Colts’ notebook: Big day for Marlon Mack, T.Y. Hilton inspired by Tyler Beikes

INDIANAPOLIS, INDIANA - DECEMBER 16: Marlon Mack #25 of the Indianapolis Colts runs the ball in the game against the Dallas Cowboys in the second quarter at Lucas Oil Stadium on December 16, 2018 in Indianapolis, Indiana. (Photo by Joe Robbins/Getty Images)

INDIANAPOLIS, Ind. – Marlon Mack saw it early. You know, the possibility of a big day against one of the NFL’s stingiest run defenses.

On the Indianapolis Colts’ third offensive play, Mack took a handoff from Andrew Luck around the right side of the line, shrugged off a tackle attempt by cornerback Chidobe Awuzie and rambled for a 19-yard gain to the Dallas 14.

Then a 6-yard run. And a 7-yarder. And, after no gain, a 1-yard touchown.

“When I saw those holes, I was like, ‘Yeah, it might be a good day,’’’ Mack said after the Colts’ dominant 23-0 win over the Cowboys Sunday at Lucas Oil Stadium. “Holes like that don’t come often and when the guys are blocking like that in front of you, you just, ‘Oh yeah, these big guys are moving them so step up your game.’’’

Step up Mack did.

Facing a Dallas run defense that ranked No. 3 in yards per game allowed (86.8) and No. 2 in yards per attempt (3.6), the Colts’ second-year back went off. Mack set career bests with 27 attempts and 139 yards. The Colts’ 178 total was the most allowed by the Cowboys this season.

The breakout game was needed, and overdue. In five games since posting consecutive 200-plus yard games at Oakland and against Buffalo, the Colts had averaged just 78.4 yards per game and 3.4 yards per attempt.

“We’ve really been wanting to get the run game going and this was a difficult week to do that because they led the league in yards per attempt,’’ Reich said. “But guys up front played great football. I mean they played physically-bonded football.’’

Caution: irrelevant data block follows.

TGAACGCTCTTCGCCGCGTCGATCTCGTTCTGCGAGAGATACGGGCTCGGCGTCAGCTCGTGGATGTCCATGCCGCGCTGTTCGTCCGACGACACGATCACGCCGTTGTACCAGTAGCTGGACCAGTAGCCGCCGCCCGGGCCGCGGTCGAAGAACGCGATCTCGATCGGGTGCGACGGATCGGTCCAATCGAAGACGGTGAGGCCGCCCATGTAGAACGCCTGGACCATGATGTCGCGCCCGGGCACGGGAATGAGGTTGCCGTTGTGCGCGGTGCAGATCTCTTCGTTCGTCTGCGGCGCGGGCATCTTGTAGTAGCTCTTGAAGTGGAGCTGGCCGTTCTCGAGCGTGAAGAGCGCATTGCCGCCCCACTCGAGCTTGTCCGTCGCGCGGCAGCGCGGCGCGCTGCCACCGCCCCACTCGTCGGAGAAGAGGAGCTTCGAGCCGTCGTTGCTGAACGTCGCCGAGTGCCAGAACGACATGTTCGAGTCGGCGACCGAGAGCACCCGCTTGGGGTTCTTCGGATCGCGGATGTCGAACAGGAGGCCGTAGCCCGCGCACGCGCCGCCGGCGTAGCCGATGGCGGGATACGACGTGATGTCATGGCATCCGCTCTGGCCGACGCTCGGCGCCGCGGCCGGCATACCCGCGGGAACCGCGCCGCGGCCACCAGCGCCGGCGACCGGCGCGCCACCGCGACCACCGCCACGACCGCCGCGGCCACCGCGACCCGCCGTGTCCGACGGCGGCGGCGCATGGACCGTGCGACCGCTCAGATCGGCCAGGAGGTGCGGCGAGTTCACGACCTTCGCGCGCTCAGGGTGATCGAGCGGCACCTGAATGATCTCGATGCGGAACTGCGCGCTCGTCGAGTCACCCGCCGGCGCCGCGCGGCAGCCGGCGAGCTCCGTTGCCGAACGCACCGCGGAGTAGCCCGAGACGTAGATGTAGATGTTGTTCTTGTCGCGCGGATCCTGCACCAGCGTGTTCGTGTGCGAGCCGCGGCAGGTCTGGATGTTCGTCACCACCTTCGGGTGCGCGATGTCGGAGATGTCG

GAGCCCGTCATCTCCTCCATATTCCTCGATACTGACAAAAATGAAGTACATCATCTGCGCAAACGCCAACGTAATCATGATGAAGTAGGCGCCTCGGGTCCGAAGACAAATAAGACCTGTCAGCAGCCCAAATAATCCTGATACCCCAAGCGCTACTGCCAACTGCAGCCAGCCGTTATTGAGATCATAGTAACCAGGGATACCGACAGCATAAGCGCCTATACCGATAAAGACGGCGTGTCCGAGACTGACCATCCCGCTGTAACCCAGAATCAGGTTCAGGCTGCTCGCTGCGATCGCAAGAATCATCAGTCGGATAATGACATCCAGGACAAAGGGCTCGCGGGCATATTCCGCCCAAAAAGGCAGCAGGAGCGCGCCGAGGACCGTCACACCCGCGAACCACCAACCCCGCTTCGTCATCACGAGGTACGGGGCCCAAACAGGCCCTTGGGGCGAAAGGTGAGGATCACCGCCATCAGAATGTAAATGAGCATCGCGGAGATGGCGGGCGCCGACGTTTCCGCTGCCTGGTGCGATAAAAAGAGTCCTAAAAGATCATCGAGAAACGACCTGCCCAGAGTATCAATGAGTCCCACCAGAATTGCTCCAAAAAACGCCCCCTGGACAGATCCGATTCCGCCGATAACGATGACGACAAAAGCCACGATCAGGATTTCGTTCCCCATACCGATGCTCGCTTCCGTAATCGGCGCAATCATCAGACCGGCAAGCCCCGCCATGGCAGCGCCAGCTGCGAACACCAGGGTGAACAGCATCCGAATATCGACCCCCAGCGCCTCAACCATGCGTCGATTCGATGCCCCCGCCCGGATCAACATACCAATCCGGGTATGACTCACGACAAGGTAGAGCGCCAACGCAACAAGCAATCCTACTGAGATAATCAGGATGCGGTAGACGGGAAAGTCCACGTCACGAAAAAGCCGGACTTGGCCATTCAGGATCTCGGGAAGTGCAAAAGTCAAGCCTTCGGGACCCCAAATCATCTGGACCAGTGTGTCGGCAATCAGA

That coincided with the return of center Ryan Kelly, who missed the previous three games with a knee injury. Also, Joe Haeg replaced injured Mark Glowinski at right guard.

“Those guys blocked their tails off today and just helped me,’’ Mack said of his offensive line. “When you play a defense like that, you want to prove people wrong, that you can go out there and run the ball.’’

It marked Mack’s third 100-yard outing of the season – and for his career. He’s the first Colt since Joseph Addai in 2007 to notch three such games in a season.

Hilton effective

It wasn’t until T.Y. Hilton went through pre-game warm-ups that the Colts realized they would have their playmaking wideout. He missed the entire week of practice after suffering an injury to his right ankle last week at Houston.

“It was truly a game-time decision,’’ Reich said, “and it was about trusting T.Y. We know he’s tough and we know he was going to try to do everything he could do to go.’’

Hilton finished with 5 catches and 85 yards. He eclipsed the 1,000-yard mark (1,071) for the fifth time in his seven-year career.

Hilton insisted he was uncertain about playing against Dallas, until he once again drew motivation from Tyler Beikes. Beikes is a 13-year old with a heart condition from Arizona who has been traveling to Indy for treatment.

What tipped the scales?

“When I saw Tyler today coming out,’’ Hilton said. “He’s a kid that’s been dealing with some stuff for a long time and he’s a guy I’ve gotten close with. I saw him when I went out there and he’s dealing with something more than what I’m dealing with, so once I saw him, that was the sign that I needed to go.

“He means a lot. Just looking at him and seeing his face, you would never know that he was dealing with something. All training camp he’s been there and he was like, ‘T.Y., T.Y., T.Y.’ . . . and I always embrace him. I’ve spent a lot of time with him and once I saw him talk to his father, he told me that today was going to be his last game here.

“It just meant a lot to me to just go out there and play for him.’’

Rarity for Luck

A byproduct of the Colts being so effective with their running game was not being so Luck-reliant. He finished 16-of-27 for 192 with no touchdowns and no interceptions.

And it’s the no touchdowns/interceptions stats that are interesting.

The last time the Colts won a game without Luck throwing an interception: Dec. 1, 2013 at Tennessee, a 22-14 decision.

Indy is 6-4 when he fails to throw a TD. More telling, it’s 28-5 when he doesn’t suffer an interception.

Hunt: been there before

In an oddity, defensive lineman Margus Hunt has intimate knowledge of the last two shutouts at Lucas Oil Stadium.

Of course, he was part of Sunday’s 23-0 win over Dallas. The previous shutout by the Colts was a 27-0 number at the expense of Cincinnati in 2014.

Hunt was with the Bengals at the time.

“I remember it vividly,’’ he said.

You can follow Mike Chappell on Twitter at @mchappell51.

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